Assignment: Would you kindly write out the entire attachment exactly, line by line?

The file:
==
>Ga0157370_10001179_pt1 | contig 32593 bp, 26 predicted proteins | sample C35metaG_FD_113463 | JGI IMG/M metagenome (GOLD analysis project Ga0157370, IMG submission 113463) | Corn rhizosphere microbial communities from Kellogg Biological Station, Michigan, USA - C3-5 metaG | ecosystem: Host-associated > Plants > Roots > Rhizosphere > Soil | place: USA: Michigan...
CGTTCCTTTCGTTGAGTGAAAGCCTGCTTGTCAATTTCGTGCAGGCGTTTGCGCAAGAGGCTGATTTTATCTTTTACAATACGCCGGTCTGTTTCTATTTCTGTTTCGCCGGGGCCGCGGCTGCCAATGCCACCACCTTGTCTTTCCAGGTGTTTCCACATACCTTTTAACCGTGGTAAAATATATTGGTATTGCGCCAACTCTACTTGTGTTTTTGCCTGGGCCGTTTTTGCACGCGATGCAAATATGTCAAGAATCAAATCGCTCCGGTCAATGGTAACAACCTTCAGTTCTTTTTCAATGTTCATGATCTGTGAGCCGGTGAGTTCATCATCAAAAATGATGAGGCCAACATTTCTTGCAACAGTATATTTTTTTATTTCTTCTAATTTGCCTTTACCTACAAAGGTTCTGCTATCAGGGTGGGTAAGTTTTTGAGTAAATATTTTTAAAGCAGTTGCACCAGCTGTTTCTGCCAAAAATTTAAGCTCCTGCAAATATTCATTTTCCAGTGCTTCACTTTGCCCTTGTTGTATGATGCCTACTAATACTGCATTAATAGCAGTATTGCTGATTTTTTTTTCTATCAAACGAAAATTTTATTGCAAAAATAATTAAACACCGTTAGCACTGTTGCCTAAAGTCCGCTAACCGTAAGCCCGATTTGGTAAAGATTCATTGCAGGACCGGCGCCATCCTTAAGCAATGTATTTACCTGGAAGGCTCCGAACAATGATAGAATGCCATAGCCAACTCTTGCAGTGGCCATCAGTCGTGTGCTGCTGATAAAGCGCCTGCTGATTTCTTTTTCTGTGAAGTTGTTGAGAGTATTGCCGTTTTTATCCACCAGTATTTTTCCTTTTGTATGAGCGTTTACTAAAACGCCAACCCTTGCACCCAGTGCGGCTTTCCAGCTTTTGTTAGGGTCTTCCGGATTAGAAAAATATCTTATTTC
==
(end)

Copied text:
>Ga0157370_10001179_pt1 | contig 32593 bp, 26 predicted proteins | sample C35metaG_FD_113463 | JGI IMG/M metagenome (GOLD analysis project Ga0157370, IMG submission 113463) | Corn rhizosphere microbial communities from Kellogg Biological Station, Michigan, USA - C3-5 metaG | ecosystem: Host-associated > Plants > Roots > Rhizosphere > Soil | place: USA: Michigan...
CGTTCCTTTCGTTGAGTGAAAGCCTGCTTGTCAATTTCGTGCAGGCGTTTGCGCAAGAGGCTGATTTTATCTTTTACAATACGCCGGTCTGTTTCTATTTCTGTTTCGCCGGGGCCGCGGCTGCCAATGCCACCACCTTGTCTTTCCAGGTGTTTCCACATACCTTTTAACCGTGGTAAAATATATTGGTATTGCGCCAACTCTACTTGTGTTTTTGCCTGGGCCGTTTTTGCACGCGATGCAAATATGTCAAGAATCAAATCGCTCCGGTCAATGGTAACAACCTTCAGTTCTTTTTCAATGTTCATGATCTGTGAGCCGGTGAGTTCATCATCAAAAATGATGAGGCCAACATTTCTTGCAACAGTATATTTTTTTATTTCTTCTAATTTGCCTTTACCTACAAAGGTTCTGCTATCAGGGTGGGTAAGTTTTTGAGTAAATATTTTTAAAGCAGTTGCACCAGCTGTTTCTGCCAAAAATTTAAGCTCCTGCAAATATTCATTTTCCAGTGCTTCACTTTGCCCTTGTTGTATGATGCCTACTAATACTGCATTAATAGCAGTATTGCTGATTTTTTTTTCTATCAAACGAAAATTTTATTGCAAAAATAATTAAACACCGTTAGCACTGTTGCCTAAAGTCCGCTAACCGTAAGCCCGATTTGGTAAAGATTCATTGCAGGACCGGCGCCATCCTTAAGCAATGTATTTACCTGGAAGGCTCCGAACAATGATAGAATGCCATAGCCAACTCTTGCAGTGGCCATCAGTCGTGTGCTGCTGATAAAGCGCCTGCTGATTTCTTTTTCTGTGAAGTTGTTGAGAGTATTGCCGTTTTTATCCACCAGTATTTTTCCTTTTGTATGAGCGTTTACTAAAACGCCAACCCTTGCACCCAGTGCGGCTTTCCAGCTTTTGTTAGGGTCTTCCGGATTAGAAAAATATCTTATTTC